Coffee Cup Lens Hood.

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Introduction: Coffee Cup Lens Hood.


Lens hoods are used to prevent light from hitting the lens from the side which reduces the contrast of your picture and creates flare.
Pictures taken with a lens hood will generally have richer colors and deeper saturation.
Furthermore, they often protect the camera when dropped or bumped.

Lens hoods are usually expensive (for dSLR cameras) and as far as I know, non-existing for compact cameras.

This I'ble will show you how to make one out of a coffee cup and it's my entry for the "Coffee Cup Challenge". If you like it, don't forget to vote for me.

Sounds great, but there are limitations. You should not use a lens hood when using a flash and when photographing with a wide lens angle ("zooming out") as part of the hood may become visible. In this case you can shorten the hood or cut it into a flower shape (as with dSLR hoods).

Step 1: What You Need.


* a coffee cup.
* a paper clip.
* a rubber band.

Step 2: How to Make It.


Cut out the bottom and perforate the cup on both sides.
Stick the elastic band through.

Step 3: How to Install It.


Close the loop with the paper clip.

Coffee Cup Challenge

Finalist in the
Coffee Cup Challenge

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    17 Discussions

    0
    bertus52x11
    bertus52x11

    Reply 10 years ago on Introduction

    I could, but if you are looking for a comparative study of photographs with or without a hood, I have to disappoint you.
    The one thing you should keep in mind is that at wide angles, the hood may become part of your composition (see discussion with Eren S. in this I'ble).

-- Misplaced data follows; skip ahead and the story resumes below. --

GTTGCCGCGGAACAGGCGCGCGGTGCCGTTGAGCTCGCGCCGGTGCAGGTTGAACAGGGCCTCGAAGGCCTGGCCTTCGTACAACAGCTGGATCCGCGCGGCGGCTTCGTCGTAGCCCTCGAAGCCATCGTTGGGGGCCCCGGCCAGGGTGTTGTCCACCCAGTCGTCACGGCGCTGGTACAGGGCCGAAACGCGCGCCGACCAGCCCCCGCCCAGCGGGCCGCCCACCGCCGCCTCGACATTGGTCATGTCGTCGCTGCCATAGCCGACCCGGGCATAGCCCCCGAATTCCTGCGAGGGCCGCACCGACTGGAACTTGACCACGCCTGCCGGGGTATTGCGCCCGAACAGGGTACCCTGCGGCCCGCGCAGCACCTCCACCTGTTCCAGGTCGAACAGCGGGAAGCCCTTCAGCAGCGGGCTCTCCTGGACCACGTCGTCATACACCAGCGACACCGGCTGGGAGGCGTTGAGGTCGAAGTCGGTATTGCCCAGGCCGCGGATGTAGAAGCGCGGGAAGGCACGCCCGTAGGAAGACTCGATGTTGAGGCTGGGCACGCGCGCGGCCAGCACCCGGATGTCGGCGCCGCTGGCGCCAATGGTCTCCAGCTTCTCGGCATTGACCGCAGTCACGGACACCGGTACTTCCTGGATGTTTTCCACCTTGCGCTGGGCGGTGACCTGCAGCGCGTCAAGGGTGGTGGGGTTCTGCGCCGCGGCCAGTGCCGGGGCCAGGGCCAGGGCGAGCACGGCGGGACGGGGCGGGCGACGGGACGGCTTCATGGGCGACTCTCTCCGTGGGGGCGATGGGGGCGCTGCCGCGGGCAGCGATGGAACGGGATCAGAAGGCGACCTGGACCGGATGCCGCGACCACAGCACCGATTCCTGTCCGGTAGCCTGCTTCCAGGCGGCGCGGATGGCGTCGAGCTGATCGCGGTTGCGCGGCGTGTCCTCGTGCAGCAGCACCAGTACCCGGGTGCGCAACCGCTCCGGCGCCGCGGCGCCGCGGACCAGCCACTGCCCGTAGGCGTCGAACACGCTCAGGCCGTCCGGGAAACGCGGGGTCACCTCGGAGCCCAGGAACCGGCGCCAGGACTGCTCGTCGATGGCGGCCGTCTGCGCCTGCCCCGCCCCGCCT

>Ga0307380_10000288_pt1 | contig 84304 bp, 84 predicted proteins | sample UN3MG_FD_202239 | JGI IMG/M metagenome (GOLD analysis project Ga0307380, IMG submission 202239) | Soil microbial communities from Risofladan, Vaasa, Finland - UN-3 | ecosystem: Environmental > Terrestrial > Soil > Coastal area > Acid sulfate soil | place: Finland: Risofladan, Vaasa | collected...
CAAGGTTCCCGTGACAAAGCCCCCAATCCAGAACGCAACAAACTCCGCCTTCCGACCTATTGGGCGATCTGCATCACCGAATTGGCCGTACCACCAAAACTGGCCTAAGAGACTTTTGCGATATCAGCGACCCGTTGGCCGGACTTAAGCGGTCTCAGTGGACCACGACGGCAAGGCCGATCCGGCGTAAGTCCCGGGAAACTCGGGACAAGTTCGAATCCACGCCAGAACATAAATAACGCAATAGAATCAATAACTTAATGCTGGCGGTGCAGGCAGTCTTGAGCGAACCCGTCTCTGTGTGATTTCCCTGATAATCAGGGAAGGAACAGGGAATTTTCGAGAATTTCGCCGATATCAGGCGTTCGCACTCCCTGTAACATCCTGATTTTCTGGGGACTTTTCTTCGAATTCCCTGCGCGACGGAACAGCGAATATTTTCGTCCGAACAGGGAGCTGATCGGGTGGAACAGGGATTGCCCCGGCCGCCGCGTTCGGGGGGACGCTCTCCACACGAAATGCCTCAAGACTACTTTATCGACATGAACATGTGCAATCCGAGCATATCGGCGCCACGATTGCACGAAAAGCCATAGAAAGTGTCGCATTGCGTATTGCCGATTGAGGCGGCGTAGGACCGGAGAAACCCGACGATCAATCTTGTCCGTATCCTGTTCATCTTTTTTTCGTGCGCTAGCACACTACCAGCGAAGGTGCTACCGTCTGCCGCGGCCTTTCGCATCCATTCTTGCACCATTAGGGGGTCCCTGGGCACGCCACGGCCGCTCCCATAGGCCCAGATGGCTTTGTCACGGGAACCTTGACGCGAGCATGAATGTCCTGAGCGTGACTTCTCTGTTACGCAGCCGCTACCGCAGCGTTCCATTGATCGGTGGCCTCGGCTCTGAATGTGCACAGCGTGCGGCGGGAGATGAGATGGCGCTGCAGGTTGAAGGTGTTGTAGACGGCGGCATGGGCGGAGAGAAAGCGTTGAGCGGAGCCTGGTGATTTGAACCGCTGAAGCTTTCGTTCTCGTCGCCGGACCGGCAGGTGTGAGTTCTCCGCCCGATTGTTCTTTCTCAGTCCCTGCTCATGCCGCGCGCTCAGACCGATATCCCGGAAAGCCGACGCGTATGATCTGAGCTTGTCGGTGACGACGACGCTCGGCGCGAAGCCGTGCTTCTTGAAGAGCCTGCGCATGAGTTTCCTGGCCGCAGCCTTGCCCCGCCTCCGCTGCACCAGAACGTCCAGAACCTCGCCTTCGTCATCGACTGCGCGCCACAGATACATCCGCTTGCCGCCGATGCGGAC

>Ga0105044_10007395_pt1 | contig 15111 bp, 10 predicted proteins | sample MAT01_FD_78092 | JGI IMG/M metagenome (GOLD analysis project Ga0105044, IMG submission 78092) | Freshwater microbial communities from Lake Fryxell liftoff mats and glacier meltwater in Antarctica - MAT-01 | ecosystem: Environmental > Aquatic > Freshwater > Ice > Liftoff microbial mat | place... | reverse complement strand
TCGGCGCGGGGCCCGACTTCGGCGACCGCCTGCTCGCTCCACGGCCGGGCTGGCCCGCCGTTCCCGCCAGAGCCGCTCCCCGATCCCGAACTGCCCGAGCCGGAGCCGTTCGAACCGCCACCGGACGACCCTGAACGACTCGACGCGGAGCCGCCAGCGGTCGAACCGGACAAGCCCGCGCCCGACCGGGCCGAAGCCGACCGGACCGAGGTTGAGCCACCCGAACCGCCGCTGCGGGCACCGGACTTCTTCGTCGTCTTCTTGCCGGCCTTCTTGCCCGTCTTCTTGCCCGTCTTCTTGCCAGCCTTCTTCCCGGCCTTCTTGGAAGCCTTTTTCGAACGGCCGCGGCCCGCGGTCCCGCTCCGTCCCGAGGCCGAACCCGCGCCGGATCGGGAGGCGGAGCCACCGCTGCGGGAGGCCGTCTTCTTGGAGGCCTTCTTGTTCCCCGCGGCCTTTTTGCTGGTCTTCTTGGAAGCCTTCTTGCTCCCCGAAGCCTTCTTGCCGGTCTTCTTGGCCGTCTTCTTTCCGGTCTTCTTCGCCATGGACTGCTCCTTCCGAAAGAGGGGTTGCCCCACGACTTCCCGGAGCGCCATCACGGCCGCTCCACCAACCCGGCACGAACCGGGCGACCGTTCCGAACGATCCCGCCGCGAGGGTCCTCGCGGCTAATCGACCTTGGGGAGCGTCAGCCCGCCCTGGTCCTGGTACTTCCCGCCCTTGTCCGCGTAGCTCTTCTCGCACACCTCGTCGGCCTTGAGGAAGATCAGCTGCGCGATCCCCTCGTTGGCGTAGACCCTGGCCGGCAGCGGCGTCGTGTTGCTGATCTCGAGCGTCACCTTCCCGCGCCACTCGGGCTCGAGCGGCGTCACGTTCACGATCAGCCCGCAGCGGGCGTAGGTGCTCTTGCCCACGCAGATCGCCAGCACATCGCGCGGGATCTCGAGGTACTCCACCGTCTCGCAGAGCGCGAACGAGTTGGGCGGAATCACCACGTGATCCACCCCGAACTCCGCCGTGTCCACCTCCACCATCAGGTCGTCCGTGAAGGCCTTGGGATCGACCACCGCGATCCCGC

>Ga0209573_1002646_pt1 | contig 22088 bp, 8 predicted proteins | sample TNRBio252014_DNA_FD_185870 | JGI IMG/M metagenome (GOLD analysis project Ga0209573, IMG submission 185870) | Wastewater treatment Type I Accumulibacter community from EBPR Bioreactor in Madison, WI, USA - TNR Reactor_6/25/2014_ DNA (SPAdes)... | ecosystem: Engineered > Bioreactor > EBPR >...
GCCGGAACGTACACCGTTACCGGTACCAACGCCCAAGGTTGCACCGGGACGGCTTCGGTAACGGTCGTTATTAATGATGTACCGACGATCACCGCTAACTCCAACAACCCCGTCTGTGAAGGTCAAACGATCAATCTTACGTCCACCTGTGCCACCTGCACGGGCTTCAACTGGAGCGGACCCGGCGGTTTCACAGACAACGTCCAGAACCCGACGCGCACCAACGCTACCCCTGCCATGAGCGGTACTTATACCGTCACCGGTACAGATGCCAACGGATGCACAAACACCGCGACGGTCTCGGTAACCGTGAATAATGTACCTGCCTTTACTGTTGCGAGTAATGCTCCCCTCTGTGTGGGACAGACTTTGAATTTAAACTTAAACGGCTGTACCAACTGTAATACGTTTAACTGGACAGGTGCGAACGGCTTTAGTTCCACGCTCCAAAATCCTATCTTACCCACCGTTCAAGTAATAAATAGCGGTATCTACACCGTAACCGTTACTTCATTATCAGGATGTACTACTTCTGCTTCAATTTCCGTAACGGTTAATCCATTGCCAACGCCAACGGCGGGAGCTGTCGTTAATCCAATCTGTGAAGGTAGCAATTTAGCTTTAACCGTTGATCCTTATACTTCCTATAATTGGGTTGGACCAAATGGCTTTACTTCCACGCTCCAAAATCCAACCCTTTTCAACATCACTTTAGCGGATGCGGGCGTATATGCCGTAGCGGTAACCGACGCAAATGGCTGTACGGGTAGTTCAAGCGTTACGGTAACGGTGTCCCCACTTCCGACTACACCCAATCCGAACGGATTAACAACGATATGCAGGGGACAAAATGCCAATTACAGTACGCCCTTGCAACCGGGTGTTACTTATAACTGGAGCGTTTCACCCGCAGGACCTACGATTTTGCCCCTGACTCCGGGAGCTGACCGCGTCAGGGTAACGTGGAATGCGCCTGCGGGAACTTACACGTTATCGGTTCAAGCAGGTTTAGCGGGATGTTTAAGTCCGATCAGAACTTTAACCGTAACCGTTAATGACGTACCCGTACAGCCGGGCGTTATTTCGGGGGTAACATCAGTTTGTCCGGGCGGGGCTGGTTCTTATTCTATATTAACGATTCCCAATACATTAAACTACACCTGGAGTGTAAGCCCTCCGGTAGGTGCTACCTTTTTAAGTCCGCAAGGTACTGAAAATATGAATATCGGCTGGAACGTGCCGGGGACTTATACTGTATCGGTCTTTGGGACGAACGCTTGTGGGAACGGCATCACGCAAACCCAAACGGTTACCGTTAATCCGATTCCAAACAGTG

0
    Eren S.
    Eren S.

    10 years ago on Introduction

    This is very interesting. Just one thing, though. I shoot pro SLRs and I also have an Olympus D-580 zoom. When I attempted to make a hood, I used a plastic cup and painted it black. But, I noticed that when I shot landscapes with wide angle modes, it ended up showing a black circle in the picture. Does this happen with your design?

    0
    bertus52x11
    bertus52x11

    Reply 10 years ago on Introduction

    Yes it does, but you can shorten the hood (or crop the picture). 
    Keep in mind that I wrote this Instructable as an "emergency" solution. If you want a more durable system, the design needs more thought!

    0
    jamoskirk
    jamoskirk

    10 years ago on Introduction

    it would be more effective to keep flares out of your pictures by painting the inside BLACK

    0
    bertus52x11
    bertus52x11

    Reply 10 years ago on Introduction

    You're right (or leave some really dark coffee stains?)

    0
    localtalent
    localtalent

    10 years ago on Introduction

     I like that the cup matches the camera!

    You could always use a plastic clip to avoid scratching the screen.

    0
    bertus52x11
    bertus52x11

    Reply 10 years ago on Introduction

    Finding a cup that matched the camera was the hardest part! ;-)

    0
    JavaNut13
    JavaNut13

    10 years ago on Introduction

    Why clean it out? you could have a coffee's-eye-view with bits of foam dangling down...
    JavaNut

    0
    MrSalvador
    MrSalvador

    10 years ago on Introduction

    I would try to think of a more creative and subtle attachment method, but goo nonetheless!

    0
    lemonie
    lemonie

    10 years ago on Introduction

    This keeps the sun out or something?

    L

    0
    lemonie
    lemonie

    Reply 10 years ago on Introduction

    It's a bit too long for my camera, but easy enough to shorten.

    L

    0
    BrianKT
    BrianKT

    10 years ago on Introduction

    I would not want that paper clip scratching up my camera screen. Good pictures though.

    0
    bertus52x11
    bertus52x11

    Reply 10 years ago on Introduction

    I agree, but this specific model has an edge around the screen, so at most the edge gets scratched.
    Secondly, I have been taken nicer and bolder pictures since I consider my camera as a "utensil".